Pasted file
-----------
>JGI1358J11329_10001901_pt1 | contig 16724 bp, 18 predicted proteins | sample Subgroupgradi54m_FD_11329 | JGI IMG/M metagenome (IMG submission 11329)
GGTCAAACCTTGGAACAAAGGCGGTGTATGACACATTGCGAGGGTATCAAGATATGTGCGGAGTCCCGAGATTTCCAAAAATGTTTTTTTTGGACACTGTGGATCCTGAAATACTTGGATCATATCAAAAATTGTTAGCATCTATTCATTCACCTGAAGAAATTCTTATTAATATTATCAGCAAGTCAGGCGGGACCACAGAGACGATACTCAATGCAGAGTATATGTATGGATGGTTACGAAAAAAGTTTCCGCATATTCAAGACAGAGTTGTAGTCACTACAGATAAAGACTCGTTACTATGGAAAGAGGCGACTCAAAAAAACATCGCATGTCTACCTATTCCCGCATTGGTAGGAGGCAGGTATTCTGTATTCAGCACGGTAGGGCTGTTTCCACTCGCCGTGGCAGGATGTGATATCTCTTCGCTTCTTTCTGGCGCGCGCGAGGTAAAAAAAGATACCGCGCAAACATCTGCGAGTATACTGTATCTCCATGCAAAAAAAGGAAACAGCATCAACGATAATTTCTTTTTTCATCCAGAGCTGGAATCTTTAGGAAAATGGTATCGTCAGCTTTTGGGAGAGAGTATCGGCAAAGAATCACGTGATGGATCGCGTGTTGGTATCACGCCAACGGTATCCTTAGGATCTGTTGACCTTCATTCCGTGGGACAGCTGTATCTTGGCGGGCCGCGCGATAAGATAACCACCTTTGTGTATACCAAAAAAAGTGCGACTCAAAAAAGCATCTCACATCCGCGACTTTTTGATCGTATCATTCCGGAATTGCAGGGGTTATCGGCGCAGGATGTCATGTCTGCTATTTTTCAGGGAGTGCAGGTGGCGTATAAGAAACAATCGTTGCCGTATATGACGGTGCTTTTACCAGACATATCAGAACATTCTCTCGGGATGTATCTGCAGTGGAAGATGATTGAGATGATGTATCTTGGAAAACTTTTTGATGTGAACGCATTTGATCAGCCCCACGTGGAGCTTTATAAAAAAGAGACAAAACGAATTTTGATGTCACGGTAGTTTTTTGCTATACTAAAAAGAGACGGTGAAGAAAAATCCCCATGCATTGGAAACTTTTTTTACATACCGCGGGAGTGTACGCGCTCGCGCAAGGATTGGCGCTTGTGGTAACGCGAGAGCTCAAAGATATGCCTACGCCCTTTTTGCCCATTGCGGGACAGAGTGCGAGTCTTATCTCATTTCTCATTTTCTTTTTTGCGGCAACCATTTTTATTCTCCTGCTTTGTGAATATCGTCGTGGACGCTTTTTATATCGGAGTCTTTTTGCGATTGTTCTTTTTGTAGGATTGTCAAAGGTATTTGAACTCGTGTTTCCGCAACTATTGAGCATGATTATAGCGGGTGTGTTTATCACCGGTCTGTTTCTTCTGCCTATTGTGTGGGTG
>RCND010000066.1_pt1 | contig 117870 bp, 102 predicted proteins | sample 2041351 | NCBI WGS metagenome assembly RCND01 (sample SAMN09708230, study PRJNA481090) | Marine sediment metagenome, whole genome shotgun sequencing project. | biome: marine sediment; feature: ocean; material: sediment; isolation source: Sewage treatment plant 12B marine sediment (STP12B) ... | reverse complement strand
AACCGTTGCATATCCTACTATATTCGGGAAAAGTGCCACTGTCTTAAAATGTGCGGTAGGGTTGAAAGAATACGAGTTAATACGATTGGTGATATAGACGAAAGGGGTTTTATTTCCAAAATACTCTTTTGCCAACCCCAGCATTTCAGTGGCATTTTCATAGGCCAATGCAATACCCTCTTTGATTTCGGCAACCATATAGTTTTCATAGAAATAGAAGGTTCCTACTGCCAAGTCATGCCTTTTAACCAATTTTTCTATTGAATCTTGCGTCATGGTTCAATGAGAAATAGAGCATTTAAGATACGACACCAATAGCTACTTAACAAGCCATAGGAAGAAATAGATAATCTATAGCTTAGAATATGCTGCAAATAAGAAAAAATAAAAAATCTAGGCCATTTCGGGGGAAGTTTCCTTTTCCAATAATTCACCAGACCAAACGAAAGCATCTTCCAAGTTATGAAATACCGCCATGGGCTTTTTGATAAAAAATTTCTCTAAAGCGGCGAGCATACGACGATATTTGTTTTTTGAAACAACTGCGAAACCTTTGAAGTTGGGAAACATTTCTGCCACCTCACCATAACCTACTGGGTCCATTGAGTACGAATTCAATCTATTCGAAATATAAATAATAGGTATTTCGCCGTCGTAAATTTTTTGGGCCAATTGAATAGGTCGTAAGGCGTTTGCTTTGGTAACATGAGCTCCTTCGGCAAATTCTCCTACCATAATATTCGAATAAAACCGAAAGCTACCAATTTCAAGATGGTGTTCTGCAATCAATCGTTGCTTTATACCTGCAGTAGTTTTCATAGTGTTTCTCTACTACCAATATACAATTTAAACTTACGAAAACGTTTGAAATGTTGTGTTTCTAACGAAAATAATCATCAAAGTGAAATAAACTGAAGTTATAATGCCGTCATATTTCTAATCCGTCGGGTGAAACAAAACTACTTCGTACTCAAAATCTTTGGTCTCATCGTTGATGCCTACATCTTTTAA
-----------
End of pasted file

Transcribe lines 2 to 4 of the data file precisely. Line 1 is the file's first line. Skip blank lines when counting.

GGTCAAACCTTGGAACAAAGGCGGTGTATGACACATTGCGAGGGTATCAAGATATGTGCGGAGTCCCGAGATTTCCAAAAATGTTTTTTTTGGACACTGTGGATCCTGAAATACTTGGATCATATCAAAAATTGTTAGCATCTATTCATTCACCTGAAGAAATTCTTATTAATATTATCAGCAAGTCAGGCGGGACCACAGAGACGATACTCAATGCAGAGTATATGTATGGATGGTTACGAAAAAAGTTTCCGCATATTCAAGACAGAGTTGTAGTCACTACAGATAAAGACTCGTTACTATGGAAAGAGGCGACTCAAAAAAACATCGCATGTCTACCTATTCCCGCATTGGTAGGAGGCAGGTATTCTGTATTCAGCACGGTAGGGCTGTTTCCACTCGCCGTGGCAGGATGTGATATCTCTTCGCTTCTTTCTGGCGCGCGCGAGGTAAAAAAAGATACCGCGCAAACATCTGCGAGTATACTGTATCTCCATGCAAAAAAAGGAAACAGCATCAACGATAATTTCTTTTTTCATCCAGAGCTGGAATCTTTAGGAAAATGGTATCGTCAGCTTTTGGGAGAGAGTATCGGCAAAGAATCACGTGATGGATCGCGTGTTGGTATCACGCCAACGGTATCCTTAGGATCTGTTGACCTTCATTCCGTGGGACAGCTGTATCTTGGCGGGCCGCGCGATAAGATAACCACCTTTGTGTATACCAAAAAAAGTGCGACTCAAAAAAGCATCTCACATCCGCGACTTTTTGATCGTATCATTCCGGAATTGCAGGGGTTATCGGCGCAGGATGTCATGTCTGCTATTTTTCAGGGAGTGCAGGTGGCGTATAAGAAACAATCGTTGCCGTATATGACGGTGCTTTTACCAGACATATCAGAACATTCTCTCGGGATGTATCTGCAGTGGAAGATGATTGAGATGATGTATCTTGGAAAACTTTTTGATGTGAACGCATTTGATCAGCCCCACGTGGAGCTTTATAAAAAAGAGACAAAACGAATTTTGATGTCACGGTAGTTTTTTGCTATACTAAAAAGAGACGGTGAAGAAAAATCCCCATGCATTGGAAACTTTTTTTACATACCGCGGGAGTGTACGCGCTCGCGCAAGGATTGGCGCTTGTGGTAACGCGAGAGCTCAAAGATATGCCTACGCCCTTTTTGCCCATTGCGGGACAGAGTGCGAGTCTTATCTCATTTCTCATTTTCTTTTTTGCGGCAACCATTTTTATTCTCCTGCTTTGTGAATATCGTCGTGGACGCTTTTTATATCGGAGTCTTTTTGCGATTGTTCTTTTTGTAGGATTGTCAAAGGTATTTGAACTCGTGTTTCCGCAACTATTGAGCATGATTATAGCGGGTGTGTTTATCACCGGTCTGTTTCTTCTGCCTATTGTGTGGGTG
>RCND010000066.1_pt1 | contig 117870 bp, 102 predicted proteins | sample 2041351 | NCBI WGS metagenome assembly RCND01 (sample SAMN09708230, study PRJNA481090) | Marine sediment metagenome, whole genome shotgun sequencing project. | biome: marine sediment; feature: ocean; material: sediment; isolation source: Sewage treatment plant 12B marine sediment (STP12B) ... | reverse complement strand
AACCGTTGCATATCCTACTATATTCGGGAAAAGTGCCACTGTCTTAAAATGTGCGGTAGGGTTGAAAGAATACGAGTTAATACGATTGGTGATATAGACGAAAGGGGTTTTATTTCCAAAATACTCTTTTGCCAACCCCAGCATTTCAGTGGCATTTTCATAGGCCAATGCAATACCCTCTTTGATTTCGGCAACCATATAGTTTTCATAGAAATAGAAGGTTCCTACTGCCAAGTCATGCCTTTTAACCAATTTTTCTATTGAATCTTGCGTCATGGTTCAATGAGAAATAGAGCATTTAAGATACGACACCAATAGCTACTTAACAAGCCATAGGAAGAAATAGATAATCTATAGCTTAGAATATGCTGCAAATAAGAAAAAATAAAAAATCTAGGCCATTTCGGGGGAAGTTTCCTTTTCCAATAATTCACCAGACCAAACGAAAGCATCTTCCAAGTTATGAAATACCGCCATGGGCTTTTTGATAAAAAATTTCTCTAAAGCGGCGAGCATACGACGATATTTGTTTTTTGAAACAACTGCGAAACCTTTGAAGTTGGGAAACATTTCTGCCACCTCACCATAACCTACTGGGTCCATTGAGTACGAATTCAATCTATTCGAAATATAAATAATAGGTATTTCGCCGTCGTAAATTTTTTGGGCCAATTGAATAGGTCGTAAGGCGTTTGCTTTGGTAACATGAGCTCCTTCGGCAAATTCTCCTACCATAATATTCGAATAAAACCGAAAGCTACCAATTTCAAGATGGTGTTCTGCAATCAATCGTTGCTTTATACCTGCAGTAGTTTTCATAGTGTTTCTCTACTACCAATATACAATTTAAACTTACGAAAACGTTTGAAATGTTGTGTTTCTAACGAAAATAATCATCAAAGTGAAATAAACTGAAGTTATAATGCCGTCATATTTCTAATCCGTCGGGTGAAACAAAACTACTTCGTACTCAAAATCTTTGGTCTCATCGTTGATGCCTACATCTTTTAA